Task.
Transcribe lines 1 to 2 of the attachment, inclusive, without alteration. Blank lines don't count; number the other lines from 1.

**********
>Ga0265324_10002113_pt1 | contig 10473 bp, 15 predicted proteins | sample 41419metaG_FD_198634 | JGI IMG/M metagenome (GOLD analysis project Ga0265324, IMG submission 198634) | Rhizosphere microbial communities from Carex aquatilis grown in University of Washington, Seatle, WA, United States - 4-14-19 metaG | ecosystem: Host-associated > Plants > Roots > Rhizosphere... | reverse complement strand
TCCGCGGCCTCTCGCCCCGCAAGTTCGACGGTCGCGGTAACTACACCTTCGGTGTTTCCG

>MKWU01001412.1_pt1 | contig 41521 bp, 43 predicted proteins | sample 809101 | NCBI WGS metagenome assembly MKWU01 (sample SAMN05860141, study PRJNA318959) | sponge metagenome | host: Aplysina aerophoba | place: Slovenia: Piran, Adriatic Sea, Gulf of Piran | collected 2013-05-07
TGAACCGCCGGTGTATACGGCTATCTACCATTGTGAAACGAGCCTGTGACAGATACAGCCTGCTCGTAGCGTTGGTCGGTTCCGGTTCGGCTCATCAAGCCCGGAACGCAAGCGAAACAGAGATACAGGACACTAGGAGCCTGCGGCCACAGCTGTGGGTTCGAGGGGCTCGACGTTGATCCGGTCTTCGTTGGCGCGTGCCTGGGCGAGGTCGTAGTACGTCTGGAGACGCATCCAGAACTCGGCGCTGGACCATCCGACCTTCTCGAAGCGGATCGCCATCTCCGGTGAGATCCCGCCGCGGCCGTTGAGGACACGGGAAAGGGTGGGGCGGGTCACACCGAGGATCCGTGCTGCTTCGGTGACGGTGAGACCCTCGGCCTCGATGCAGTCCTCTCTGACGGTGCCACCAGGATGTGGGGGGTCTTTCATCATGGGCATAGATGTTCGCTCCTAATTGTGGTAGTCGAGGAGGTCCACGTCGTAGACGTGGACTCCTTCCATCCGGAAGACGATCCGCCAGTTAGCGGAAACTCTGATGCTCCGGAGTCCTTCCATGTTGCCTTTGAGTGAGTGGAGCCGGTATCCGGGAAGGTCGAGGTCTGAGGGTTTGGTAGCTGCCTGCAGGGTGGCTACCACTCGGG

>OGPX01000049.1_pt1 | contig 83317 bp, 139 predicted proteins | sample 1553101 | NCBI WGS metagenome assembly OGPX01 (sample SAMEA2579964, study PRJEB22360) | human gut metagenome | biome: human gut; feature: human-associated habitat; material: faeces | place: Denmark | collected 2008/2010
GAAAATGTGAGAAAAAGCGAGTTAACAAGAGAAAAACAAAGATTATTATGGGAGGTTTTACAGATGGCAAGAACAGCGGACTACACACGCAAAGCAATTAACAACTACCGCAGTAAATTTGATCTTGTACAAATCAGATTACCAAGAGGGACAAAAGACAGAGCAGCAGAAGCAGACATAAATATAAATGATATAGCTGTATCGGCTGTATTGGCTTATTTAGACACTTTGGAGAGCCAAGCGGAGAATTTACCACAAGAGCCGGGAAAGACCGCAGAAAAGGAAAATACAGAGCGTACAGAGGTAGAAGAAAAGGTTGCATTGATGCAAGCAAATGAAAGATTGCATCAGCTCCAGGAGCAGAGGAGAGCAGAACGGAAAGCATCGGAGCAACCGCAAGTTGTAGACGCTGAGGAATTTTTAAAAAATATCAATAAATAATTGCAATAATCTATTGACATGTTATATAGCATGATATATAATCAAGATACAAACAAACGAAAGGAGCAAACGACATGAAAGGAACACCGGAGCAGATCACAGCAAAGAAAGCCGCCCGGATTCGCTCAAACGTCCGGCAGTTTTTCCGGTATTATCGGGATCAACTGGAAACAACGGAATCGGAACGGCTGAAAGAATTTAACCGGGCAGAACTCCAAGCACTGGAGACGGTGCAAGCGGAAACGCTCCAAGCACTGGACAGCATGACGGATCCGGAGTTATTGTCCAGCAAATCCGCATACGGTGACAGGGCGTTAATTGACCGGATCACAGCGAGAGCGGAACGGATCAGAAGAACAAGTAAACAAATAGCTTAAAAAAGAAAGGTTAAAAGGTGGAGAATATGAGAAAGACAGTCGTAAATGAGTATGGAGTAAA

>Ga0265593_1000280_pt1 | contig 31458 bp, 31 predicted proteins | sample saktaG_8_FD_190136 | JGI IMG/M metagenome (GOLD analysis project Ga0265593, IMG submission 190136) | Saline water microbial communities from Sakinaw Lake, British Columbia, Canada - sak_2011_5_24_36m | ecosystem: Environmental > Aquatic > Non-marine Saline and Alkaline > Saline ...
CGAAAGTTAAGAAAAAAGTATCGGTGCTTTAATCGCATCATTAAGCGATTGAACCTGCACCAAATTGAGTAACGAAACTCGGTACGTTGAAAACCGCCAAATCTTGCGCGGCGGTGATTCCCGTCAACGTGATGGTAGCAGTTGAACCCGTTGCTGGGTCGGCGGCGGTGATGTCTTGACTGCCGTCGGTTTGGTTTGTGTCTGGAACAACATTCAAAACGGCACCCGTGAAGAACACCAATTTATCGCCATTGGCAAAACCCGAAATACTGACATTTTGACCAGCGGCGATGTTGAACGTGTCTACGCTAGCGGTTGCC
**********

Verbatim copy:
>Ga0265324_10002113_pt1 | contig 10473 bp, 15 predicted proteins | sample 41419metaG_FD_198634 | JGI IMG/M metagenome (GOLD analysis project Ga0265324, IMG submission 198634) | Rhizosphere microbial communities from Carex aquatilis grown in University of Washington, Seatle, WA, United States - 4-14-19 metaG | ecosystem: Host-associated > Plants > Roots > Rhizosphere... | reverse complement strand
TCCGCGGCCTCTCGCCCCGCAAGTTCGACGGTCGCGGTAACTACACCTTCGGTGTTTCCG